Martha Reeves tells of her six-month secretarial stint at Motown



By Charles Hallman

Staff Writer


Motown legend Martha Reeves is featured in a new documentary released in February that features collaborations between veteran and younger, newer performers. She recorded a track about Detroit with Crystal Method for “Re-Generation.”

“The Detroit that I knew will never exist again,” admits Reeves during an exclusive interview with the MSR in January. Her memories of suddenly being called off stage in July 1967 because of a riot that began in the city “always will be etched in my mind,” notes Reeves. “It was scary.”

Martha and the Vandellas was the second all-female group inducted into the Rock and Roll Hall of Fame in 1995, nearly a decade after the Supremes in 1988. Reeves, Rosalind Ashford and Annette Beard produced nearly 30 hits including “Heat Wave” and “Dancing in the Street” for Motown.

Reeves also is a myth-buster, as the legendary singer proceeded to set the record straight. “I have a vivid memory of everything,” she points out. “I feel like a spy because I remember all of this.”

Myth No. 1 — she was discovered as a Motown secretary: “I was singing at a place called the 20 Grand [a now-defunct bowling alley and small lounge]. I had won a contest at [a local theater] at an amateur night, which was a big thing in Detroit. Mickey Stevenson [Motown’s artist and repertoire director] saw me perform and gave me a card,” continues Reeves. He told her, “You got what it takes.”

Stevenson did invite Reeves to audition at Hitsville, U.S.A., but it never took place. Instead she took a secretarial job at Motown, which eventually promoted her to head its A&R department.

Myth No. 2 — Motown founder Berry Gordy first discovered Stevie Wonder: “He was discovered by Ronnie White of the Miracles, [as] an eight-year-old conducting an adult Pentecostal choir in a Holy Ghost church,” discloses Reeves.

Reeves of Wonder says, “I was sitting in the office and here was this tall, good-looking baby and I asked his name. He said, ‘Stevie’ and he said he wanted to see what I looked like, and started rubbing his hands all over my face, all in my ears and in my eyes. Then he started fumbling around the office and playing melodies using the phone. I told him, ‘Give me that phone, kid,’ and then he found a typewriter and started making sounds with it.

“I said, ‘Oh, no baby, you can’t do that,’” she continues. “Then he found the piano and started playing it. We wound up singing [the theme song to Mighty Mouse]… We’re having a good time.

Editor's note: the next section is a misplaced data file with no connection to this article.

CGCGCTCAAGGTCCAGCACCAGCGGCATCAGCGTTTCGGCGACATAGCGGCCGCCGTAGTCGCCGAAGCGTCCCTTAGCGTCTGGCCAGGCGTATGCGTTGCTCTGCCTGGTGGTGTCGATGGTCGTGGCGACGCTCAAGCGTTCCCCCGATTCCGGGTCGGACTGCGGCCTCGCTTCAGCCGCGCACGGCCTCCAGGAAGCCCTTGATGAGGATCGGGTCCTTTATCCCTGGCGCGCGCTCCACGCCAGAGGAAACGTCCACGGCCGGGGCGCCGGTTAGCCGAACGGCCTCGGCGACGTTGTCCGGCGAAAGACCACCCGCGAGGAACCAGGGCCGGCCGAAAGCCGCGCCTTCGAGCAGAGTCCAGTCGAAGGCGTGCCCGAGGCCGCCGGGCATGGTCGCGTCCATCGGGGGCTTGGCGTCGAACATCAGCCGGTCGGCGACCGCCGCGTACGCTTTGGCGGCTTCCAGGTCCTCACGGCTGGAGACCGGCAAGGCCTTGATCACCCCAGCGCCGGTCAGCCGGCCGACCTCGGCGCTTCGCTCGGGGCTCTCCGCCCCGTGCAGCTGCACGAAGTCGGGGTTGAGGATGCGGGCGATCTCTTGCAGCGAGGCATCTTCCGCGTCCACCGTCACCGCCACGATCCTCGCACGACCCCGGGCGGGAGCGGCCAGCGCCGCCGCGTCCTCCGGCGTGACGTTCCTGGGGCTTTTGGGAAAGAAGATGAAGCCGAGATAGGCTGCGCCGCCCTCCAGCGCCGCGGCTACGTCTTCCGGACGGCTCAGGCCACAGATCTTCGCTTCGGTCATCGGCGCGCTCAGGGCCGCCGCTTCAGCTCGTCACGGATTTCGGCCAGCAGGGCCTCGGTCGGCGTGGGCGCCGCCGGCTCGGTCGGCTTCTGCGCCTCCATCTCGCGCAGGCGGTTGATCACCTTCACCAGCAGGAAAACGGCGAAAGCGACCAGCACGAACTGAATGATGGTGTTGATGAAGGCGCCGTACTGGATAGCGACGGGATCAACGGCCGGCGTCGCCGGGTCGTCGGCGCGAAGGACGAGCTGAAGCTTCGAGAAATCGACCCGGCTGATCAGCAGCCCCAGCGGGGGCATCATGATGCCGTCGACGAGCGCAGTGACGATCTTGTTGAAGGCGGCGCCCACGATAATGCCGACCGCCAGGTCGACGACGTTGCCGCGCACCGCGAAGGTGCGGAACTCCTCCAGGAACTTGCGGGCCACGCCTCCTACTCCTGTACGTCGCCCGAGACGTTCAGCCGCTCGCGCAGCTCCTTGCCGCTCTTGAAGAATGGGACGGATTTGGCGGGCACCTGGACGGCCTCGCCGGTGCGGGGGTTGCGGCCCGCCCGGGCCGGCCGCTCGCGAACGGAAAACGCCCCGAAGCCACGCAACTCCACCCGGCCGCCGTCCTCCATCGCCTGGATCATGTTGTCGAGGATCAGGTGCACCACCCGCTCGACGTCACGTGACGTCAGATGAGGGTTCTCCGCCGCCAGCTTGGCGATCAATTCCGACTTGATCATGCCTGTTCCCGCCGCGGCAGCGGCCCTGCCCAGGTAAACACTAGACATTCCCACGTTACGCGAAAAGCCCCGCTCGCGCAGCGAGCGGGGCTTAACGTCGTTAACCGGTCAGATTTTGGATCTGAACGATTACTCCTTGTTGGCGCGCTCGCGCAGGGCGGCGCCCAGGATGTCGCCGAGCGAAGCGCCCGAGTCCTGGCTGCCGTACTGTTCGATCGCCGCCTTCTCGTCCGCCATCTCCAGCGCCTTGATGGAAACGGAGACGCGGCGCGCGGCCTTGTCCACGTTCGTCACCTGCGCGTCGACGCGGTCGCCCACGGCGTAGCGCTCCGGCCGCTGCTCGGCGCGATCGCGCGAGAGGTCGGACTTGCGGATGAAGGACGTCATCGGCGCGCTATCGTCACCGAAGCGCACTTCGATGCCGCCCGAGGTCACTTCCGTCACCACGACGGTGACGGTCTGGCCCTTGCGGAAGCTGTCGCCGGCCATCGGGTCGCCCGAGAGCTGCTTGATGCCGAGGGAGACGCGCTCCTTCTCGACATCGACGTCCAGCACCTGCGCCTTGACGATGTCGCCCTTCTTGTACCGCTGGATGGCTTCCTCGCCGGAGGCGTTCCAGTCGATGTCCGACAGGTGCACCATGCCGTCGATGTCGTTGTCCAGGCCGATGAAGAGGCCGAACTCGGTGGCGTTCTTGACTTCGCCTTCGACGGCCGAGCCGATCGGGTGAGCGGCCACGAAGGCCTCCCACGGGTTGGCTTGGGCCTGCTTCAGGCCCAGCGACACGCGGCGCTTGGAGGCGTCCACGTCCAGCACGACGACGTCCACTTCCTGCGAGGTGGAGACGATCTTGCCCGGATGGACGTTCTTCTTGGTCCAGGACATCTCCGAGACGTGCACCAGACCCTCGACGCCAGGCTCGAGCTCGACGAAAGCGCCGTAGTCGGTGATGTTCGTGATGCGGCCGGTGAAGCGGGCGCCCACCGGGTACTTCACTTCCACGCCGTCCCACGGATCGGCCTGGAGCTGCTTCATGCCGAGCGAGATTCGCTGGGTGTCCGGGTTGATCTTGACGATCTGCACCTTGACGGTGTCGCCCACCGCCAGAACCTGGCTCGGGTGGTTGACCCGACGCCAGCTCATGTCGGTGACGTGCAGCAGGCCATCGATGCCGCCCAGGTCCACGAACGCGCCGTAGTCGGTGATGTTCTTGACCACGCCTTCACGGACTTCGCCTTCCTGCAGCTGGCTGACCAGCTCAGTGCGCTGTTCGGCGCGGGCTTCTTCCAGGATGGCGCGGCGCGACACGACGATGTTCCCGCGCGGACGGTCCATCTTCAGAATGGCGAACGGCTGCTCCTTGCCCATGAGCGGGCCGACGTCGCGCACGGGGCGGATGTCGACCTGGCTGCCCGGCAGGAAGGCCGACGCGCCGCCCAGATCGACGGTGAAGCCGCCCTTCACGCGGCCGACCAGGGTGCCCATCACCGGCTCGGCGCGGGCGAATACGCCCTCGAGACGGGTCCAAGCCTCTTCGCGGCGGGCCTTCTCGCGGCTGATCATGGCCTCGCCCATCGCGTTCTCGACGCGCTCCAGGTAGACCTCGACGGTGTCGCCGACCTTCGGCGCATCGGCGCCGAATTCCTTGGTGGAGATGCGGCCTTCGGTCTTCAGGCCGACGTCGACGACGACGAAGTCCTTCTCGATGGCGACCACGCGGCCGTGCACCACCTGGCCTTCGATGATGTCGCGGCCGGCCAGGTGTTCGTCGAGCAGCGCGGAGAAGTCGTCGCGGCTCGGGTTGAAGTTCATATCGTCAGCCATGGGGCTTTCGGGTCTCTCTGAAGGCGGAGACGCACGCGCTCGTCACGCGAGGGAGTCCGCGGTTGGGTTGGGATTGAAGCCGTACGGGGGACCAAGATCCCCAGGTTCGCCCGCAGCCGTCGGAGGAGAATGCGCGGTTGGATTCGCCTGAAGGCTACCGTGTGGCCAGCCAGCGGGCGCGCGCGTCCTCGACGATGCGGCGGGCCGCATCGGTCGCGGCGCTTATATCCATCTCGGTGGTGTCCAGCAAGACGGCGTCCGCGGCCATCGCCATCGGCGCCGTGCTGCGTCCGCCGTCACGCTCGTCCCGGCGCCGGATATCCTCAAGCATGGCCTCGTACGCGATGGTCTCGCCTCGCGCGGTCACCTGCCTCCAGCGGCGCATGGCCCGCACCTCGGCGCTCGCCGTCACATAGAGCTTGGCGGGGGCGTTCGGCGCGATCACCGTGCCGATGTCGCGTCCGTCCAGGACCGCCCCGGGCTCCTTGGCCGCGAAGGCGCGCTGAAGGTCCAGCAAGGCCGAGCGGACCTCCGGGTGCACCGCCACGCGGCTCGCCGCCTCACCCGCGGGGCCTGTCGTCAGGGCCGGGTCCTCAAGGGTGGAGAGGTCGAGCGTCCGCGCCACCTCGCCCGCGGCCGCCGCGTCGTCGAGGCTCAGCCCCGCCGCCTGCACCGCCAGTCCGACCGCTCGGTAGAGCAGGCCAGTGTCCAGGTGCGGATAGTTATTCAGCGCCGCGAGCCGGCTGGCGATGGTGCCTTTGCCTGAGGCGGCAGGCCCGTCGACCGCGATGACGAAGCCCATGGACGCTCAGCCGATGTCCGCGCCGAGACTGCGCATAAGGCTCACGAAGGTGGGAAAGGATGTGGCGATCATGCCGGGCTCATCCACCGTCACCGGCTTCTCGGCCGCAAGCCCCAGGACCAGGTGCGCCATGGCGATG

“He [later] sat at the grand piano and started playing. Berry Gordy is standing there, watching this kid,” remembers Reeves, who adds that the young man also played the drums, xylophone and congas. “At the end of the interview, he stood up and went into his little shirt pocket and pulled out this tiny harmonica and started playing. Berry Gordy said, ‘This kid is a wonder.’ And that’s how he got the name Stevie Wonder.”

Reeves says she was Wonder’s chaperone whenever they went on the road: “He was so full of energy that he would knock you down if you didn’t know how to handle him,” she says of the legendary singer and longtime friend. “I love him so much,” says Reeves.

She briefly talked about how Marvin Gaye and Tammi Terrell became a legendary duo. “She was Tammi Montgomery when she came to Motown, and the first thing they do was tie her up with Marvin Gaye,” reports Reeves on the two who eventually became romantically linked while on tour in Buffalo, New York.

“I would have loved to have been snowed in for a week with Marvin,” she says smiling. “When they came out of there, there was no stopping them. When she passed away, he didn’t sing for a couple of years. It broke his heart when she passed away.”

In her opinion, the greatest singer Motown had was Mary Wells, says Reeves. “She was one of the sweetest people and a true performer. She approached Berry Gordy when he was doing a record sock-hop with a song, “Bye, Bye Baby,” and start singing. He told her, ‘I’m going to make you the number-one female vocalist in the world.’ She had a true love [for music] — she wanted to be a writer more than a singer.”

“Musicians who have studied the Motown Sound, listen to it and wants to play it” but can’t accurately duplicate it, Reeves says proudly. She adds The Funk Brothers, Motown’s house band, have never gotten their full due for their contributions. They could start with a single chord and built a concerto, marveled Reeves. “They gave each song a special flavor. The real Funk Brothers never saw [their induction] in the [Rock and Roll] Hall of Fame,” she bemoaned.

She previously published an autobiography, Dancing in the Street: Confessions of a Motown Diva, but Reeves notes, “I’m going to make a movie, and I’m going to tell my story from the position of my nine months as a secretary at Motown.”

Finally, she says of her five-decade Hall of Fame career, “Being the oldest girl of 11 children…I dreamed and prayed of being a performer, that I could bring home money for my parents. I never thought I’d be a performer. I’m still overwhelmed.

“I saw Lena Horne perform at the age of three,” recalls the 70-year-old Reeves. “I remember this beautiful woman standing and singing the blues — oh, I hope one day I could do [that]. I’m still not at the peak I’d like to reach.”


Charles Hallman welcomes reader responses to